- ROME (Reuters) - Britain
may face a future wave of the human form of mad cow disease among people
whose genetic make-up could have delayed the onset of the deadly illness,
the incoming head of the EU's new food watchdog said Friday.
- "At the moment the deaths seem to be almost plateauing,
although it is very early to reach a final judgment," said Geoffrey
Podger, outgoing chief executive of Britain's official Food Standards Agency.
- "Because vCJD may occur at different periods in
life for people of different genetic predispositions, we can't yet be sure
that we have seen the totality of the likely numbers who will be affected,"
he told Reuters during a visit to Rome to host a food safety seminar.
- "In other words, there is this horrible possibility
that there might be a second wave of people with a different genetic make-up,
and that an outbreak could occur among them after a longer period."
- Up to May, 128 cases of the degenerative variant Creutzfeldt-Jakob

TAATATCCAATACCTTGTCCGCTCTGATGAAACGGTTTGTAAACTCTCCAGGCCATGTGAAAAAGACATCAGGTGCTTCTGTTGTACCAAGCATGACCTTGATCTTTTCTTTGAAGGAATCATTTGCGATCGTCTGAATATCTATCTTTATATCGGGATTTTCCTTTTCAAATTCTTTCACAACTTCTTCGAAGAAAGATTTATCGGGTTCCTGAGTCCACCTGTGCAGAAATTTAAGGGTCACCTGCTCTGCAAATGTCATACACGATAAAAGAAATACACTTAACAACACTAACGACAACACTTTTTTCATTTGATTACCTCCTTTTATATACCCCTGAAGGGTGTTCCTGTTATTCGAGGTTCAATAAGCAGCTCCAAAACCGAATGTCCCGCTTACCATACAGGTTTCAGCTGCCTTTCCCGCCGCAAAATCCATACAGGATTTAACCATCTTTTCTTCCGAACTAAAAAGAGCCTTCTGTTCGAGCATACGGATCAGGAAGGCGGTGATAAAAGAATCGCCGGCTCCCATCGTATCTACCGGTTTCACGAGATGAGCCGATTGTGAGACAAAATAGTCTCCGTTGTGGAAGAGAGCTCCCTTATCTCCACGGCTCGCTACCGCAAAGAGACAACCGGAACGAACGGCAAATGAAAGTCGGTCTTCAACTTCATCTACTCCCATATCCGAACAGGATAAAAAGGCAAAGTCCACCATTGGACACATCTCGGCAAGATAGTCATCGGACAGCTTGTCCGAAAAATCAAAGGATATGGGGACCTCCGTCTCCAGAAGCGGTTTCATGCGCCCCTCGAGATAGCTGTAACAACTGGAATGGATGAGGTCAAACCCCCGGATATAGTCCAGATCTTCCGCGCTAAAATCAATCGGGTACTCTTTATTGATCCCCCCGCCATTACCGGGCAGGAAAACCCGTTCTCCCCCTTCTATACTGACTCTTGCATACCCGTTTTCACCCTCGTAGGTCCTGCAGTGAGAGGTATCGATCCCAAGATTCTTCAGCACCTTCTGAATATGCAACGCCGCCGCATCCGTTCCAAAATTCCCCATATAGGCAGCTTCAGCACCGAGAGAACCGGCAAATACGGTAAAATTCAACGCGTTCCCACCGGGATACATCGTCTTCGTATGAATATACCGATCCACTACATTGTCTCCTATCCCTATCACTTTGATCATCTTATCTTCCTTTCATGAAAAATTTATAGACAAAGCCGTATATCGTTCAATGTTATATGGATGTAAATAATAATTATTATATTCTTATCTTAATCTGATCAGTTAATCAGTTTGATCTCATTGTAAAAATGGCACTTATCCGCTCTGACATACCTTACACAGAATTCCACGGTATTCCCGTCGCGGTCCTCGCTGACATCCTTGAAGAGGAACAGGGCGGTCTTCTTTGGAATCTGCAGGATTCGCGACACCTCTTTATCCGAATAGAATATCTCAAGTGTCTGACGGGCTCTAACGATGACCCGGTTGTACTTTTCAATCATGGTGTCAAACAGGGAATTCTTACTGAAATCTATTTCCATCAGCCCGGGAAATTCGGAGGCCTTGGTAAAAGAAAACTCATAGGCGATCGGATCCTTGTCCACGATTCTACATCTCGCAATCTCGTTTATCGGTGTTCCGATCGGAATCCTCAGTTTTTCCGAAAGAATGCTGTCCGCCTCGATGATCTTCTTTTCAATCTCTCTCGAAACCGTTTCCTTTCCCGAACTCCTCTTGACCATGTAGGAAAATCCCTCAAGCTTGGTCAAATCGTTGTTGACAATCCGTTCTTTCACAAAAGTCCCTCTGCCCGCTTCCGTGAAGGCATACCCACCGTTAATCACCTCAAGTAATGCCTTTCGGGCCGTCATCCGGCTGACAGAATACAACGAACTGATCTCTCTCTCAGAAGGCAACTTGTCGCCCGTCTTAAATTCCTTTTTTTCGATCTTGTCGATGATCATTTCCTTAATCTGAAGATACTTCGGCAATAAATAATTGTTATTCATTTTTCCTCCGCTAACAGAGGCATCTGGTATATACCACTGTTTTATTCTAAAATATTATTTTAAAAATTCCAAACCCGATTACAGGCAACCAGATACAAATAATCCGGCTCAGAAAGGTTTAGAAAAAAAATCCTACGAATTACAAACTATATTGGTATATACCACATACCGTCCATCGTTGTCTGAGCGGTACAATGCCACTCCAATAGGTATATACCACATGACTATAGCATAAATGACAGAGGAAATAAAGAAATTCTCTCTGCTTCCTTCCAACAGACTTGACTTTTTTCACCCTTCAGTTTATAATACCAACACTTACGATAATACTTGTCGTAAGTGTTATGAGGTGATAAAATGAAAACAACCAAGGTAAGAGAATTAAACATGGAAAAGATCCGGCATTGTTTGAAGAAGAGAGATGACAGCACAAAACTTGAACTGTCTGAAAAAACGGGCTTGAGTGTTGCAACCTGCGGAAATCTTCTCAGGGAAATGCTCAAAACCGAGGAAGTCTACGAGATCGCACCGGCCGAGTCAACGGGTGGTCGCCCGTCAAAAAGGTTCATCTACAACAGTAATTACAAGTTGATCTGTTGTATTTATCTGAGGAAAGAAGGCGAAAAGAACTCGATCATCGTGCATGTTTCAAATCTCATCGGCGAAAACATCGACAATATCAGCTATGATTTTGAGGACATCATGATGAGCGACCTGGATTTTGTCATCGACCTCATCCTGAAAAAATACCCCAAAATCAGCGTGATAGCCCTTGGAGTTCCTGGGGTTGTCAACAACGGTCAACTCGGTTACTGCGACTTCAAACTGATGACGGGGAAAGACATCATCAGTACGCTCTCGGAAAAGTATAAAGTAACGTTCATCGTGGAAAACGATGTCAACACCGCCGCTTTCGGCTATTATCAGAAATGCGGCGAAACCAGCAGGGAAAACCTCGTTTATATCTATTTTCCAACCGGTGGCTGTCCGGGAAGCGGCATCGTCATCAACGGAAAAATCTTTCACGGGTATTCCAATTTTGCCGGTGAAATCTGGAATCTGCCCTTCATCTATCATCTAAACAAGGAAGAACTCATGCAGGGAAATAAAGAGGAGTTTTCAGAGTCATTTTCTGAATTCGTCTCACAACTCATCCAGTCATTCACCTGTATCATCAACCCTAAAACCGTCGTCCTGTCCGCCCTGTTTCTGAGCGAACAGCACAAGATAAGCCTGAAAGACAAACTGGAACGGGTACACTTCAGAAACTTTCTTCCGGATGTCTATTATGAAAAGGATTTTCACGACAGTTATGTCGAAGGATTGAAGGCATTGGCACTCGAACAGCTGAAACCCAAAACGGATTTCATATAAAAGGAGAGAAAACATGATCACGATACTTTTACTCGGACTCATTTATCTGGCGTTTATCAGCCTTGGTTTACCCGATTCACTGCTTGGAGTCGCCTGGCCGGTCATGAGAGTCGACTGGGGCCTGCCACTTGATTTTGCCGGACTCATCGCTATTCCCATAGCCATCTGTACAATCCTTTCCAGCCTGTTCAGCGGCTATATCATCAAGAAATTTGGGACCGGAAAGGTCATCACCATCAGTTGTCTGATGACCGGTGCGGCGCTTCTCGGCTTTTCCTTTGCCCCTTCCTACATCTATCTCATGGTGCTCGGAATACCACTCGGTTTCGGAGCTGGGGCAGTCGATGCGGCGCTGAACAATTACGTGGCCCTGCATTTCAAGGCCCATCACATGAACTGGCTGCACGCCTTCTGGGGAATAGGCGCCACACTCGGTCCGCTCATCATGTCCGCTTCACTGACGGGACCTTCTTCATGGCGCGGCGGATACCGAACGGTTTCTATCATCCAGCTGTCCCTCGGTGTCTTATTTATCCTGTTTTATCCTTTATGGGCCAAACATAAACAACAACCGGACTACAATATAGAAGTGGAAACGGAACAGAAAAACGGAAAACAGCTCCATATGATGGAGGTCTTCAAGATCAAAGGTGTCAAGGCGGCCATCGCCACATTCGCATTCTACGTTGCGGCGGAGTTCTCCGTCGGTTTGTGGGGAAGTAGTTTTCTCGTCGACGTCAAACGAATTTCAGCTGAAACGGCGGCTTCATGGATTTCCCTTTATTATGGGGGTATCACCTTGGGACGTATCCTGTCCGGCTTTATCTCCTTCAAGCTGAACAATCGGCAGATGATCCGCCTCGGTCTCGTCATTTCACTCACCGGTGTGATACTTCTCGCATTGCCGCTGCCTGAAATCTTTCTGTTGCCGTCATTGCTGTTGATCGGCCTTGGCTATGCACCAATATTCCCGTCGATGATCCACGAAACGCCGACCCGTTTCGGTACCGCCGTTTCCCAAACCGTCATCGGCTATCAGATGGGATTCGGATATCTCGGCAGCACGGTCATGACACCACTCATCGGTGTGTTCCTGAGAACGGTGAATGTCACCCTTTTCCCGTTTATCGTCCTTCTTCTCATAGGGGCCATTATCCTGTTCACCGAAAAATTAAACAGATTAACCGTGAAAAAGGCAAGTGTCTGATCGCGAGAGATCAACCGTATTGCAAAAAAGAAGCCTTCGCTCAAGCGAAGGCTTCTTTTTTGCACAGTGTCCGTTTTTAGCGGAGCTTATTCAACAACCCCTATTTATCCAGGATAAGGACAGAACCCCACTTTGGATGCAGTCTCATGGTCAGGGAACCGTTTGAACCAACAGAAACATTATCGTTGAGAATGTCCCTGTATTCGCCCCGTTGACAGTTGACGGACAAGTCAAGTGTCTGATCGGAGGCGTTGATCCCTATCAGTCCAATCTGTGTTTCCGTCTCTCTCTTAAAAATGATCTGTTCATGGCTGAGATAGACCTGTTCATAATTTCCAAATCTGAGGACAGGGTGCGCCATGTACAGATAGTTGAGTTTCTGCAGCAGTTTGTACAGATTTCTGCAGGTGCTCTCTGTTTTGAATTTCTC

Disease (vCJD) had been reported in Britain, France and Ireland, the vast
majority of them Britons.
- But many more people could be infected with the illness,
which affects mainly young people and which scientists believe is caused
by eating meat infected with mad cow disease.
- Podger, who will lead the new European Food Safety Authority
from February, said all those who had so far died from vCJD had a characteristic
- "Other forms of genetic make-up might later on prove
to be susceptible to vCJD after a longer period," he said.
- Podger could not rule out the possibility of future exponential
growth in incidence of vCJD but declined to project the number of cases.
- "It is certainly premature to take the view that
the problem is diminishing for ever. We can't say that," he said.
"We can't quantify it."
- Podger said it was vital to continue to take all possible
precautions to prevent mad cow disease, or Bovine Spongiform Encephalopathy...BSE.
- "It does not mean not eating beef, providing that
beef has been through all the procedures that are laid down, as beef in
the UK certainly has," he said, referring to controls such as removal
of "specified risk material" -- tissues that might harbor BSE
-- and testing of older cattle.
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